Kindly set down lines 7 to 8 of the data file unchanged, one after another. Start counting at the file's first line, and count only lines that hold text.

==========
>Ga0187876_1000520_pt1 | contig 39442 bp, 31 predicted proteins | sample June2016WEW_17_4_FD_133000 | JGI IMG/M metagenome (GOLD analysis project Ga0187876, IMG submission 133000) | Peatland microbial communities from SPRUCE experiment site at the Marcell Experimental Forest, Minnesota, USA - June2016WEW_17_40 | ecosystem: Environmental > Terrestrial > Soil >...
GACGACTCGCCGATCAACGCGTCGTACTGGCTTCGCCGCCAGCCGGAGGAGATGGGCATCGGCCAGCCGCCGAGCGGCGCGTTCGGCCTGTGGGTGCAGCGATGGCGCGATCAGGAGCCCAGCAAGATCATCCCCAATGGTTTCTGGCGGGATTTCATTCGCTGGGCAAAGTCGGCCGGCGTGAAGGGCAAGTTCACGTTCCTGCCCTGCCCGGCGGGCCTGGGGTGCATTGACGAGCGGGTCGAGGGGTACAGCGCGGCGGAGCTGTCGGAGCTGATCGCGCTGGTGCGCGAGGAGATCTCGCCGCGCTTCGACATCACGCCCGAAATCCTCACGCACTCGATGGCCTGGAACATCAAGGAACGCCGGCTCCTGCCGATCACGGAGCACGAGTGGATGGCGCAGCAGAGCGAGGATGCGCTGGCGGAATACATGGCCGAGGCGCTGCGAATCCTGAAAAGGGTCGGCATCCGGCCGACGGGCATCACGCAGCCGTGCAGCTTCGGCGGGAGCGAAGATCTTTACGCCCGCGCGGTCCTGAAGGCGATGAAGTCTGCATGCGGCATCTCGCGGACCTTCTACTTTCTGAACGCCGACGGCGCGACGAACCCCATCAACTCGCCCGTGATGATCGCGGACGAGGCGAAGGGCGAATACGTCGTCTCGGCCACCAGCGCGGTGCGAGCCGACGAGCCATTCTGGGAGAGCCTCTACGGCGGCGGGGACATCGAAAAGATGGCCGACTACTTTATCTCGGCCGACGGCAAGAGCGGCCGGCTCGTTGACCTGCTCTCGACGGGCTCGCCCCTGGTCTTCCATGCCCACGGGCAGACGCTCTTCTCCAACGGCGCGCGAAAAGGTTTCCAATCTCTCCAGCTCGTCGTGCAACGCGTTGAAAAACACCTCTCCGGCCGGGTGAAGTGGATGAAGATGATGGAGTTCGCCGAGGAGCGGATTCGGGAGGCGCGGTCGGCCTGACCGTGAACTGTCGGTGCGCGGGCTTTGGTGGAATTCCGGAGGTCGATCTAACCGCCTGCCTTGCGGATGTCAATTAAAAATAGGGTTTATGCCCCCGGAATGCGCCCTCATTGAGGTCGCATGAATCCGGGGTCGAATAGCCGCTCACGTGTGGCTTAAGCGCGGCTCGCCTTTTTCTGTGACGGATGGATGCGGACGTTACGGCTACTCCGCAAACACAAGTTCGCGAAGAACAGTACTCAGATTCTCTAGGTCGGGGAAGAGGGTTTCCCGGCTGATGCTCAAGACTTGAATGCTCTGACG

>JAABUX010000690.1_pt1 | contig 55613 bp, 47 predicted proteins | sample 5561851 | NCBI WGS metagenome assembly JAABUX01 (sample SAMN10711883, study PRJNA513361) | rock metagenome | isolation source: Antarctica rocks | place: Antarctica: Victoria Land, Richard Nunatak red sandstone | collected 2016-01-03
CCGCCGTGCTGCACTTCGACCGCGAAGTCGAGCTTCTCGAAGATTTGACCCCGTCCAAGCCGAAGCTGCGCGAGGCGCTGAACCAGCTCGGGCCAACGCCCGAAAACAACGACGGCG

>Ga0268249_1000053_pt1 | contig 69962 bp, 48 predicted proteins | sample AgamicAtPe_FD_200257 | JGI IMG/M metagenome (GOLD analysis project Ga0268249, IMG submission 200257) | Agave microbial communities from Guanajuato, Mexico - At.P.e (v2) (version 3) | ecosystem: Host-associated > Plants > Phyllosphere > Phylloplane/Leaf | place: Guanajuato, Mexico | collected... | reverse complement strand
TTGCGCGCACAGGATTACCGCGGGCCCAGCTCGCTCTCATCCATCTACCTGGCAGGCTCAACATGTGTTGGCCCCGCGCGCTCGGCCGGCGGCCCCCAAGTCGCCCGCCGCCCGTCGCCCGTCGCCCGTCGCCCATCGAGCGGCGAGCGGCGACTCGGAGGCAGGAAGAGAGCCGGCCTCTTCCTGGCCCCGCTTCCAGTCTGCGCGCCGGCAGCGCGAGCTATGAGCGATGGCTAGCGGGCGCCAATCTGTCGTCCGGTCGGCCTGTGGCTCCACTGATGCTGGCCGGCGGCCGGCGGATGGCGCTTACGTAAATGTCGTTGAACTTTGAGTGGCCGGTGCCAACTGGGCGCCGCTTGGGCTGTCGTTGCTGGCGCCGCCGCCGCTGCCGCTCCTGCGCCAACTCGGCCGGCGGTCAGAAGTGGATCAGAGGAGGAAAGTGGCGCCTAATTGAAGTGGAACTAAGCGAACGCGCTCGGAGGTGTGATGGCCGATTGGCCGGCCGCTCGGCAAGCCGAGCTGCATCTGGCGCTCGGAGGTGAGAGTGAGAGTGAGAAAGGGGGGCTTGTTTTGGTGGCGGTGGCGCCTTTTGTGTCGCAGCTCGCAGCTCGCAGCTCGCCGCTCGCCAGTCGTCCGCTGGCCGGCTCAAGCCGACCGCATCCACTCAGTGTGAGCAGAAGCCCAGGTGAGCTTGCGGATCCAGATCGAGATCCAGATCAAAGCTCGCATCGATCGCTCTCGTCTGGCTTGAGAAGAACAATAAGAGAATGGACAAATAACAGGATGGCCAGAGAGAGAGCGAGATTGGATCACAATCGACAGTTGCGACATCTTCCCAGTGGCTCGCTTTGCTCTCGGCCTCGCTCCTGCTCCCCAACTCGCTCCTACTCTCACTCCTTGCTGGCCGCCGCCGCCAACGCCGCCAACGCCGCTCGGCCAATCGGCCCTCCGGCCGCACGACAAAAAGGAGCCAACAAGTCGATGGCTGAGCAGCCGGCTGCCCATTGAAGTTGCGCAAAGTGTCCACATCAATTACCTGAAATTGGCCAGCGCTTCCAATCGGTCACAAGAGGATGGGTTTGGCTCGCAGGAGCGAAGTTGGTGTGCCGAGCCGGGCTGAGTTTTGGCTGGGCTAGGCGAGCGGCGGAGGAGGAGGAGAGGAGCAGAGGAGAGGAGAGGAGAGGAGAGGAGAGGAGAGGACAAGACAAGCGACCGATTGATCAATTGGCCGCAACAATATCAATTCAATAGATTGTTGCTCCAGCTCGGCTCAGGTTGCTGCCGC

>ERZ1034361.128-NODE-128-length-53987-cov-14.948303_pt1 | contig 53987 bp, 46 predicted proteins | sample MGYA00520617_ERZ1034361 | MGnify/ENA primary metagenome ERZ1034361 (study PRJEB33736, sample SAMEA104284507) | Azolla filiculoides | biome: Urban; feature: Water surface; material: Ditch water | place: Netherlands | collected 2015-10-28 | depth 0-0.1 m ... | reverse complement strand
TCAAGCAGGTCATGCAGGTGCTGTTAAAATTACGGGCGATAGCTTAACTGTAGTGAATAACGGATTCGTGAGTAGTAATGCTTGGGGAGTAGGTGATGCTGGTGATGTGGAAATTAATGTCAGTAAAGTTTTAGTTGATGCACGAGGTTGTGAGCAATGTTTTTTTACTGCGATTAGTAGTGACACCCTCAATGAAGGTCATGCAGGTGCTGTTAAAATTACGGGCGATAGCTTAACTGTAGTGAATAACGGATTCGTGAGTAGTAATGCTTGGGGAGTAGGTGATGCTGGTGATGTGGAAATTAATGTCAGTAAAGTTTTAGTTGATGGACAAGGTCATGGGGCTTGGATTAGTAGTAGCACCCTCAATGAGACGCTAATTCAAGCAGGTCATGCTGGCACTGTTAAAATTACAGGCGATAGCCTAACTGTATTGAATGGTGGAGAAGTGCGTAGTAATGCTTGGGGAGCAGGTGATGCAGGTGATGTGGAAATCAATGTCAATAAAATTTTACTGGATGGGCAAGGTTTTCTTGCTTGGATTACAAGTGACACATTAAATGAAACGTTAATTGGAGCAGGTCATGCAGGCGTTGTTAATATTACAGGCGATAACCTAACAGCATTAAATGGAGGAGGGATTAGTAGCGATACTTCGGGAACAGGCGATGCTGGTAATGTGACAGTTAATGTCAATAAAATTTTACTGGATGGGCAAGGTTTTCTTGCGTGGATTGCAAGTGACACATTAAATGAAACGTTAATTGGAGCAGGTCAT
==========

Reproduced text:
>ERZ1034361.128-NODE-128-length-53987-cov-14.948303_pt1 | contig 53987 bp, 46 predicted proteins | sample MGYA00520617_ERZ1034361 | MGnify/ENA primary metagenome ERZ1034361 (study PRJEB33736, sample SAMEA104284507) | Azolla filiculoides | biome: Urban; feature: Water surface; material: Ditch water | place: Netherlands | collected 2015-10-28 | depth 0-0.1 m ... | reverse complement strand
TCAAGCAGGTCATGCAGGTGCTGTTAAAATTACGGGCGATAGCTTAACTGTAGTGAATAACGGATTCGTGAGTAGTAATGCTTGGGGAGTAGGTGATGCTGGTGATGTGGAAATTAATGTCAGTAAAGTTTTAGTTGATGCACGAGGTTGTGAGCAATGTTTTTTTACTGCGATTAGTAGTGACACCCTCAATGAAGGTCATGCAGGTGCTGTTAAAATTACGGGCGATAGCTTAACTGTAGTGAATAACGGATTCGTGAGTAGTAATGCTTGGGGAGTAGGTGATGCTGGTGATGTGGAAATTAATGTCAGTAAAGTTTTAGTTGATGGACAAGGTCATGGGGCTTGGATTAGTAGTAGCACCCTCAATGAGACGCTAATTCAAGCAGGTCATGCTGGCACTGTTAAAATTACAGGCGATAGCCTAACTGTATTGAATGGTGGAGAAGTGCGTAGTAATGCTTGGGGAGCAGGTGATGCAGGTGATGTGGAAATCAATGTCAATAAAATTTTACTGGATGGGCAAGGTTTTCTTGCTTGGATTACAAGTGACACATTAAATGAAACGTTAATTGGAGCAGGTCATGCAGGCGTTGTTAATATTACAGGCGATAACCTAACAGCATTAAATGGAGGAGGGATTAGTAGCGATACTTCGGGAACAGGCGATGCTGGTAATGTGACAGTTAATGTCAATAAAATTTTACTGGATGGGCAAGGTTTTCTTGCGTGGATTGCAAGTGACACATTAAATGAAACGTTAATTGGAGCAGGTCAT